MATH + SCIENCE = ART: Amy Wu, a senior dual-degree student in Wharton and the School of Engineering & Applied Science, knows that her course of study might make her sound like the polar opposite of someone who is passionate about art. But Wu has loved making art since she was young. In fact, she remembers precisely what set her on an artistic path as a child: learning how to draw from her grandfather. “He taught me how to draw fish, and then from fish, I learned how to draw birds. My favorite things were peacocks,” says Wu. “I started taking watercolor classes when I was around 10 or 11 and then picked up oil painting when I was 16.”
REACHING OUT: Wu is currently co-director of the Penn Art Club, which has a listserv about 800 members strong. The Club has five core activities: community outreach, public arts, events, speakers, and a studio space, open to all members. In Wu’s freshman year, the Club’s community service activities included an afterschool art program for Lea Elementary students. This resonated with Wu, who had participated in similar activities in high school. “It was combining two things that I really liked to do in high school as a way to give back to the community. I saw that as a really rewarding program.”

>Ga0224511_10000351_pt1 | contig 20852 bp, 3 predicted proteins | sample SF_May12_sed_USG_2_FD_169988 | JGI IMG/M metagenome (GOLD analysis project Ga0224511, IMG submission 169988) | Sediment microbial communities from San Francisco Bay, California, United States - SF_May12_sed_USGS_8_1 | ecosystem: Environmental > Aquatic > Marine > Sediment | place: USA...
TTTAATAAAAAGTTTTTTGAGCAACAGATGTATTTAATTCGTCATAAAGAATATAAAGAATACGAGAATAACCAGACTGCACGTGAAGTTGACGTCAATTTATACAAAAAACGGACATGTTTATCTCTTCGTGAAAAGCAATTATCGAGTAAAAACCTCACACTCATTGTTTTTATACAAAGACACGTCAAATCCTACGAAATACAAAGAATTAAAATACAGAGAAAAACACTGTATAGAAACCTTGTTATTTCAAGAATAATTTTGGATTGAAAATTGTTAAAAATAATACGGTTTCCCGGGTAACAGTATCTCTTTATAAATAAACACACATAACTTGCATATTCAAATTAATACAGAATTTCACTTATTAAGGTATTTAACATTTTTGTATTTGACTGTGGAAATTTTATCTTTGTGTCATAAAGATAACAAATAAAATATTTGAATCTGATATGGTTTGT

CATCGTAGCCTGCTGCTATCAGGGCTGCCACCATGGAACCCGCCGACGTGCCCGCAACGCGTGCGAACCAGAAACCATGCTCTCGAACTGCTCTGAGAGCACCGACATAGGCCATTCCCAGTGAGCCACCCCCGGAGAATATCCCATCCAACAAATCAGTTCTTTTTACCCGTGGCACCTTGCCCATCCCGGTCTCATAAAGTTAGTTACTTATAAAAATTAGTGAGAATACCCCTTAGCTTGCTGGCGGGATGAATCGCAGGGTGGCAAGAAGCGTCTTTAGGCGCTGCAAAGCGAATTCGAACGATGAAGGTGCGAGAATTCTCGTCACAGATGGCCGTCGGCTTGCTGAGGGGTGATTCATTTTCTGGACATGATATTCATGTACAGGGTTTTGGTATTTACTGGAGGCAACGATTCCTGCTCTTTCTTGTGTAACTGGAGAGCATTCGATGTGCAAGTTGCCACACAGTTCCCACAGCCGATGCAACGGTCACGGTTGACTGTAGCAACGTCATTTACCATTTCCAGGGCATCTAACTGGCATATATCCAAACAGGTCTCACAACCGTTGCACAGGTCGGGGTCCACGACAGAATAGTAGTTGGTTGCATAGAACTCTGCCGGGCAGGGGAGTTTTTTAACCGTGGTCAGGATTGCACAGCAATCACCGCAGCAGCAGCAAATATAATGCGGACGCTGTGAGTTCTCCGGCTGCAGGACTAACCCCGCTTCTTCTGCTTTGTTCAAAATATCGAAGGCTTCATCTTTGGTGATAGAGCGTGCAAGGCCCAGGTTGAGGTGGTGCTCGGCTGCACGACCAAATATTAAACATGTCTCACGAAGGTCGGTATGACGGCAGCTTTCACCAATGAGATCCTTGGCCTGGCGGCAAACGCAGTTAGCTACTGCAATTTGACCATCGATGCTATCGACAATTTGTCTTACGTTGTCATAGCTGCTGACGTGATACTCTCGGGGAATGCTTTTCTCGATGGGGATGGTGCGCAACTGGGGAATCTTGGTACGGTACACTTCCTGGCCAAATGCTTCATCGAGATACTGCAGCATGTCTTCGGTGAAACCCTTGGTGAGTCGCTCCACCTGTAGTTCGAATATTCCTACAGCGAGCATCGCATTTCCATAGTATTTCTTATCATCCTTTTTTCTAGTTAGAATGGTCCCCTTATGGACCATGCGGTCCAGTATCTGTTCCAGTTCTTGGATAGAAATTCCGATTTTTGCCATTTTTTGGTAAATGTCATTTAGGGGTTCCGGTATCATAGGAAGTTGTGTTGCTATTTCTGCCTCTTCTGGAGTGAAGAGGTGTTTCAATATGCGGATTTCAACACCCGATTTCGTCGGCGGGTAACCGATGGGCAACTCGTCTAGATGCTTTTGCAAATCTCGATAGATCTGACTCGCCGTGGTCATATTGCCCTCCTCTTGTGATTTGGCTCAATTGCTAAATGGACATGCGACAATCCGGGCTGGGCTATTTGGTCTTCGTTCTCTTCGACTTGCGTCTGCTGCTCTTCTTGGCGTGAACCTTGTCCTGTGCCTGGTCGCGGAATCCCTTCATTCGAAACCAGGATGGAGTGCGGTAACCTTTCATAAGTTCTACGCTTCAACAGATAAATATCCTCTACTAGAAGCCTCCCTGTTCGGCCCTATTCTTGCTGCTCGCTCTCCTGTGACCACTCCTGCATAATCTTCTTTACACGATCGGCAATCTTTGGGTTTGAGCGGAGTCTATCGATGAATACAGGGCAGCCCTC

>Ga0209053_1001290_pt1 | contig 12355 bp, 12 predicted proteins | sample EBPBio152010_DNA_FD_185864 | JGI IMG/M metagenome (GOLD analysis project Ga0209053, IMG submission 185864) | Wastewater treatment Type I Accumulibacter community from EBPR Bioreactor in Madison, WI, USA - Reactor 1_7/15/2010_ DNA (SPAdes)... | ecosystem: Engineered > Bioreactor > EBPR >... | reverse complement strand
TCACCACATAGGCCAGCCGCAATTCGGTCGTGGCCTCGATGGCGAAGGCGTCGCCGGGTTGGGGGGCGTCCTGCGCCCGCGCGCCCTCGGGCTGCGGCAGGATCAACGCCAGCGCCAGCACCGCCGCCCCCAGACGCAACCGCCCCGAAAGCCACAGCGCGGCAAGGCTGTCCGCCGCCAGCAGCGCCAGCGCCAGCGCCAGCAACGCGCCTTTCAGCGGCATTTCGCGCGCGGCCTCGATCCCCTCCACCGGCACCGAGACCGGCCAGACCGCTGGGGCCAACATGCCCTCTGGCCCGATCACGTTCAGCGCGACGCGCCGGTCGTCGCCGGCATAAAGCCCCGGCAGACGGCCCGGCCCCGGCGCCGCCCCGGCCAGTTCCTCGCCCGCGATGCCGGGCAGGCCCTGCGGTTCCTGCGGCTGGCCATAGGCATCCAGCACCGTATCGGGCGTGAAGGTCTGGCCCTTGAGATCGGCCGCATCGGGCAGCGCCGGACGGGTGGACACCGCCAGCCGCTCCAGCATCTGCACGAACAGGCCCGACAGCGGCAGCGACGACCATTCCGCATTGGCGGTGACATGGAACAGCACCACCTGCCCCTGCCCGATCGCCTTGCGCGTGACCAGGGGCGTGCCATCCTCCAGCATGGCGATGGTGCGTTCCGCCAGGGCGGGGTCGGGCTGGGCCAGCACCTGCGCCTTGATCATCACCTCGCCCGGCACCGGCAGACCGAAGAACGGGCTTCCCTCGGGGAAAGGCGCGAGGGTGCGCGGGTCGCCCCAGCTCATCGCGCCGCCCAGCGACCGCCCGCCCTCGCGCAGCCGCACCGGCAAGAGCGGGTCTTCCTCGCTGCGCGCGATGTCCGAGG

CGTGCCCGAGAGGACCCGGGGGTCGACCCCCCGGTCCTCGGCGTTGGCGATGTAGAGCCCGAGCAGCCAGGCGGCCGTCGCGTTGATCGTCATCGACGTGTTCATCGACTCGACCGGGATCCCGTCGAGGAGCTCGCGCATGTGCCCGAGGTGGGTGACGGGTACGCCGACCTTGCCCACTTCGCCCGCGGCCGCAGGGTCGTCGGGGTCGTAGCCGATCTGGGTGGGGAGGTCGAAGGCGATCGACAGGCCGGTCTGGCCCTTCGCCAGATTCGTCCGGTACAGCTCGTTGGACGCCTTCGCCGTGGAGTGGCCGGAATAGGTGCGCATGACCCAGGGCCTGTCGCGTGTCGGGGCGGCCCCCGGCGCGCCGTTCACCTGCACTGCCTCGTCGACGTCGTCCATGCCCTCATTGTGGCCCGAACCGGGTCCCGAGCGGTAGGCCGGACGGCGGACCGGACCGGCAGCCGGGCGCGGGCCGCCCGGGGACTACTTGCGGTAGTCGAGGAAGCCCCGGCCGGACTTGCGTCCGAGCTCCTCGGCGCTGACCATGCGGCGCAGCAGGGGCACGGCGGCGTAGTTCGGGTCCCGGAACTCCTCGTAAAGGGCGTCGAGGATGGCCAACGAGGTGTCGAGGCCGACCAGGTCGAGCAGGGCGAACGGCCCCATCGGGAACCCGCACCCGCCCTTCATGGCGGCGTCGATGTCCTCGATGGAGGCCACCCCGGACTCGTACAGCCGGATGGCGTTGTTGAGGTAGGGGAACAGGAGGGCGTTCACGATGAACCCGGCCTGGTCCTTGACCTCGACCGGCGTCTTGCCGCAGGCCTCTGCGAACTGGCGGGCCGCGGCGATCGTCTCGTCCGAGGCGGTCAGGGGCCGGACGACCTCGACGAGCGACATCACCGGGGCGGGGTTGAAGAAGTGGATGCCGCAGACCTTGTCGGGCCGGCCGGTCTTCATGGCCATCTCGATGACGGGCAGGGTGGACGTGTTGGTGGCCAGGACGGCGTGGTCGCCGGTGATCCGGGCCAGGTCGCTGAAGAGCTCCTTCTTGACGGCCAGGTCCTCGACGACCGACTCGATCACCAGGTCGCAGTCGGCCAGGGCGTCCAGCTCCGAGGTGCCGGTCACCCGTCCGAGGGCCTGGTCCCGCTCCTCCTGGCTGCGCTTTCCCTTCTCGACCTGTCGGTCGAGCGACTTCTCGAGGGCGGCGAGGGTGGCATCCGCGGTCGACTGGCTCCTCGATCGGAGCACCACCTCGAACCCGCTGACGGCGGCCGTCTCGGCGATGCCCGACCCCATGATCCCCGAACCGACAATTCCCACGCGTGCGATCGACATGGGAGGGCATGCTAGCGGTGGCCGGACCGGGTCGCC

PUBLIC ARTS: Part of the Club’s mission is to increase the presence of visual arts on campus. To that end, the Club recently completed two mural-painting projects—one in Harrison College House, and another in a rehearsal room at Platt Student Performing Arts House. At that event, the Club invited Philadelphia school students from the Afterschool Activities Partnerships program to lend a hand with the day of painting.
COME, SIT, STAY, AND MAKE ART: The Club also hosts a series of themed Art-Ins in Harrison, where students can drop by and make art. Wu says the Club provides all of the supplies—from canvases and paint, to felt and stickers—and members either lead participants in an activity with a predetermined project, or give students free rein to make whatever they want.
ART CONNECTS: Wu acknowledges that the process of making art can be a solitary activity, and the Club has helped her stay connected to her creative side during a busy undergraduate career at Penn. “It’s given me a community to work with on something that I’m very passionate about,” Wu says. “In the end, even though we’re all very different diverse individuals at Penn who come from different academic, cultural, social, and financial backgrounds, we still have these deeper meanings that we can convey through art. … It’s basically just taught me that art can bring people together in different ways.”
POST-PENN: Wu has a summer internship with Capital One, and in a few years, hopes to start her own tech company, perhaps on the West Coast. Art, she says, has taught her to be aware of aesthetics in everything—no matter the field. “I know when I retire, I want to be a painter. Everything comes back to that in the end,” Wu says. “For me it’s just been a really good outlet.”
Originally published on April 10, 2014